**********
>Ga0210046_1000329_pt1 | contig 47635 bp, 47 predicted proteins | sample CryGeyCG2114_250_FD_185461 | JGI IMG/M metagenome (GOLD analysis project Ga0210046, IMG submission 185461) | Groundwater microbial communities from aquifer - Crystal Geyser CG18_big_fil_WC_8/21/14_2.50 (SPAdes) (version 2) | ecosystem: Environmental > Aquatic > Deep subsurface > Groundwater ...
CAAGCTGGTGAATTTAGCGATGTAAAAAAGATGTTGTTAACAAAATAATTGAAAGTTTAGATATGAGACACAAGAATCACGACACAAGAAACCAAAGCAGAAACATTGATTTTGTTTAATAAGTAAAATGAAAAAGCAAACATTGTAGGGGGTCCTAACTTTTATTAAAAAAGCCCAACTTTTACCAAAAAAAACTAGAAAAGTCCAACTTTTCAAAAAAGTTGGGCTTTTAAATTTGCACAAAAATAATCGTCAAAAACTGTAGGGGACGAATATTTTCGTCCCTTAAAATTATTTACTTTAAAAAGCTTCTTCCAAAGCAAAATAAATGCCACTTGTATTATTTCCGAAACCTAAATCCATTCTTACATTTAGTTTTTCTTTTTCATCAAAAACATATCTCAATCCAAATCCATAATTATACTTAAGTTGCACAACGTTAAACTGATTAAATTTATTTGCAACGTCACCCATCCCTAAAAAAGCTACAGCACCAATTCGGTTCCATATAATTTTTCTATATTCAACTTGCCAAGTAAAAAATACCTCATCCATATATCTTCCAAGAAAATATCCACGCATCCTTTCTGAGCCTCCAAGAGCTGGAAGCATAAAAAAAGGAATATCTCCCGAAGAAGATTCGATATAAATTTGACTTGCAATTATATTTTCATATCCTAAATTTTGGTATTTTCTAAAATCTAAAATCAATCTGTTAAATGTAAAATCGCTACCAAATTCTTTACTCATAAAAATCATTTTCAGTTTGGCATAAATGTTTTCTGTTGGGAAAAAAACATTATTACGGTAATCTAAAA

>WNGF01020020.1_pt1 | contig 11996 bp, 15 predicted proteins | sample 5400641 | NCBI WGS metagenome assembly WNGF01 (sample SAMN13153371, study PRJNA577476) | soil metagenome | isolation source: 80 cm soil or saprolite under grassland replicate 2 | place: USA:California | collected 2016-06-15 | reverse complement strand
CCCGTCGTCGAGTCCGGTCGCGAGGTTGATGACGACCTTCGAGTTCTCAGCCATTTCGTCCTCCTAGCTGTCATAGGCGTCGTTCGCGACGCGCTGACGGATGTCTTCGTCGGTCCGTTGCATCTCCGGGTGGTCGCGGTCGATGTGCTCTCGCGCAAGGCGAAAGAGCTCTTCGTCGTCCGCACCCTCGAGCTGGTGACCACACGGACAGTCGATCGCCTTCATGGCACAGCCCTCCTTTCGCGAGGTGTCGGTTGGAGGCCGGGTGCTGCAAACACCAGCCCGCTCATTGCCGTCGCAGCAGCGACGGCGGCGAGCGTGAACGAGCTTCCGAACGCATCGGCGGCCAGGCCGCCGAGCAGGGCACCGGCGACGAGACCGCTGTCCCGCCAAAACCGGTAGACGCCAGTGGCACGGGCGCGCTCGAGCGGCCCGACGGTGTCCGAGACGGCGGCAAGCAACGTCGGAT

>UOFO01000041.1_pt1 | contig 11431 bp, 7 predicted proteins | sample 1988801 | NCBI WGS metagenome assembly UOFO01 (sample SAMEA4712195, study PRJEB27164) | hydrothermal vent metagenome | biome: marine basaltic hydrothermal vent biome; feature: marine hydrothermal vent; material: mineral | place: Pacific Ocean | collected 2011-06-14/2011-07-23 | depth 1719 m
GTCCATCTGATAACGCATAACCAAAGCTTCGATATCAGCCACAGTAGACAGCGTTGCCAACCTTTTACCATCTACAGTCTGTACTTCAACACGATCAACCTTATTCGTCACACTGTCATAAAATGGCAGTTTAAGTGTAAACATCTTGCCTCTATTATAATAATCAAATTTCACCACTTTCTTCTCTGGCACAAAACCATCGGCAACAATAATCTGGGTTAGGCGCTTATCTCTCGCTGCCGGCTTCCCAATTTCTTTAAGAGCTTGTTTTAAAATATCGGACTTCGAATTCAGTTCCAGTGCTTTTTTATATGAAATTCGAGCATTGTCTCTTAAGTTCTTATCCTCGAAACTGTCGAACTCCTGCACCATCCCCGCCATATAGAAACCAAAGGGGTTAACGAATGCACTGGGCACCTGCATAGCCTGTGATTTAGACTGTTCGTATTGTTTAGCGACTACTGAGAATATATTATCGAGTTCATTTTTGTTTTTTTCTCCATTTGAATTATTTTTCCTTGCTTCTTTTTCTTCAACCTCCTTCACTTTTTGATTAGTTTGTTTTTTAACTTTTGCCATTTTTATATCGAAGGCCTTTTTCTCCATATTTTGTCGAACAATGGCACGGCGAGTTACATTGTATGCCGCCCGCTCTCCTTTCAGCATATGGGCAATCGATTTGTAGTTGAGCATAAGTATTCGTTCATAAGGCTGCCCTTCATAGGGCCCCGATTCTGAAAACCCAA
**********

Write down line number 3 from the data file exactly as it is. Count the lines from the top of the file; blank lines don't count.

>WNGF01020020.1_pt1 | contig 11996 bp, 15 predicted proteins | sample 5400641 | NCBI WGS metagenome assembly WNGF01 (sample SAMN13153371, study PRJNA577476) | soil metagenome | isolation source: 80 cm soil or saprolite under grassland replicate 2 | place: USA:California | collected 2016-06-15 | reverse complement strand